Our search for something different took us inland to Newcastle Emlyn where we visited the Wool Museum and a local food festival.
I found the Wool museum very engaging for a couple of hours, it’s one of the National Welsh Museums and so entry is free. Paul was there on sufferance initially but couldn’t help being won over by the tools and machinery on display. Through the exhibits it charts the history of this particular mill, established in the early twentieth century, as well as providing a more general overview of the history of the wool industry in Wales. On the site there is also a small working woollen mill, Melin Teifi, which produces blankets, shawls and other woollen fabrics and clothing. You can access a viewing gallery that runs across their workshops and see them at work. I think I would find it quite uncomfortable to be watched in such a way when I was at work.
Reading and listening to the exhibits in the museum you can see how much life changed between the beginning of the century, when production of wool and cloth was mostly home based and highly manual, work for women during the winter months, and the end of the century when it was almost completely automated with foreign manufacturers putting the woollen mills of wales out of business. The machinery being used by the Melin Teifi woollen mill now seems old fashioned and ‘manual’ even though in it’s time it would have been the height of automation.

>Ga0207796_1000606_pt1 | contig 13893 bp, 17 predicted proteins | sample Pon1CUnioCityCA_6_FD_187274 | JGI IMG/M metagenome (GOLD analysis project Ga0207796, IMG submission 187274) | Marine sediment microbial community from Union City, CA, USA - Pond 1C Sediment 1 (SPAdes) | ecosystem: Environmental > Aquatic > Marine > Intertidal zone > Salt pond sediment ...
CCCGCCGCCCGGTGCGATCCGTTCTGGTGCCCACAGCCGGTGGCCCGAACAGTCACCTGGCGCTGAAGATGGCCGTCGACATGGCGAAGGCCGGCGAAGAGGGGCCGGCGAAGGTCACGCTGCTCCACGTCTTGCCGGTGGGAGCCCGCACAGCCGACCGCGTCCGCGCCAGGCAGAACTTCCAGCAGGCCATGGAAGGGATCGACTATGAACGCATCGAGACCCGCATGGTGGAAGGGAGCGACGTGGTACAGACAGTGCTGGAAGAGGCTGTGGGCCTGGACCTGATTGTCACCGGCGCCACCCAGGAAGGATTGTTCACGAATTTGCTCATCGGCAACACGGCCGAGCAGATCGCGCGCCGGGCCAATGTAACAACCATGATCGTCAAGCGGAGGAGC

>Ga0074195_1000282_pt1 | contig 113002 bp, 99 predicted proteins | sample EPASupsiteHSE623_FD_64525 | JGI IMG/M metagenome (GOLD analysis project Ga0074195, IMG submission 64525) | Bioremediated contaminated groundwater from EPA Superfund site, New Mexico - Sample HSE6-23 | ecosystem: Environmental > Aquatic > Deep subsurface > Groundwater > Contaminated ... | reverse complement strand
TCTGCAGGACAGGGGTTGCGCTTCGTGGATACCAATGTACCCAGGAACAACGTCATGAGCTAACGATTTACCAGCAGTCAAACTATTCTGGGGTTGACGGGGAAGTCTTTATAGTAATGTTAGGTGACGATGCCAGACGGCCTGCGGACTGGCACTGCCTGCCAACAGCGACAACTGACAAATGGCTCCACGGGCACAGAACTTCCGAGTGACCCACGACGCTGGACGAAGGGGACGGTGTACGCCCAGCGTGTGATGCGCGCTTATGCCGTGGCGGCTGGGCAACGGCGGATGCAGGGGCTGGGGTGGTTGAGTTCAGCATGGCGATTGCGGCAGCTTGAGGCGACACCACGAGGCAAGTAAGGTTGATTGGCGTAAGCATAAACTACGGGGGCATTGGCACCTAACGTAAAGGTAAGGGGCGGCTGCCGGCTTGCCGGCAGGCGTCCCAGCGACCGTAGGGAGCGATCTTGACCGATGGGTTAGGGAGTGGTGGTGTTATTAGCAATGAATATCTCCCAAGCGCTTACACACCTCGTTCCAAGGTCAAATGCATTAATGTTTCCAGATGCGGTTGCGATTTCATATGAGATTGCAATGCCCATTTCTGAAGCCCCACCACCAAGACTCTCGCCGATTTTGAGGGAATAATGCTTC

And in looking at the changes over time you cant help being grateful for the advances in industrial capability across the world; it may have introduced pollution and excessive consumerism, but it also has given us our leisure time, enabled people of all classes to access education and allowed us to start to reduce discrimination based on sex, class or race. I’m not saying that it’s all rosy, but I would rather today’s advantages than the feudal systems that came before where the majority of us would be working from dawn till dusk.
We stayed at Dolbryn campsite, a couple of miles outside of Newcastle Emlyn, the campsite was just over the top of our budget but made up for it in particular with lovely hot water under good pressure, there is nothing as nice as a good shower after you have been showering in the motorhome for a few days.
The food festival was in the town which was a couple of miles away. We could have driven down but we’d had enough trouble finding a parking space the previous day so we decided to walk instead. It was wet, very wet. We wore our waterproof jackets and waterproof trousers but still it was wet. The two miles down to town went ok, but on the way back it was wet, in our faces windy and uphill. Thank goodness for the pie we had bought for tea, and for those hot showers of course.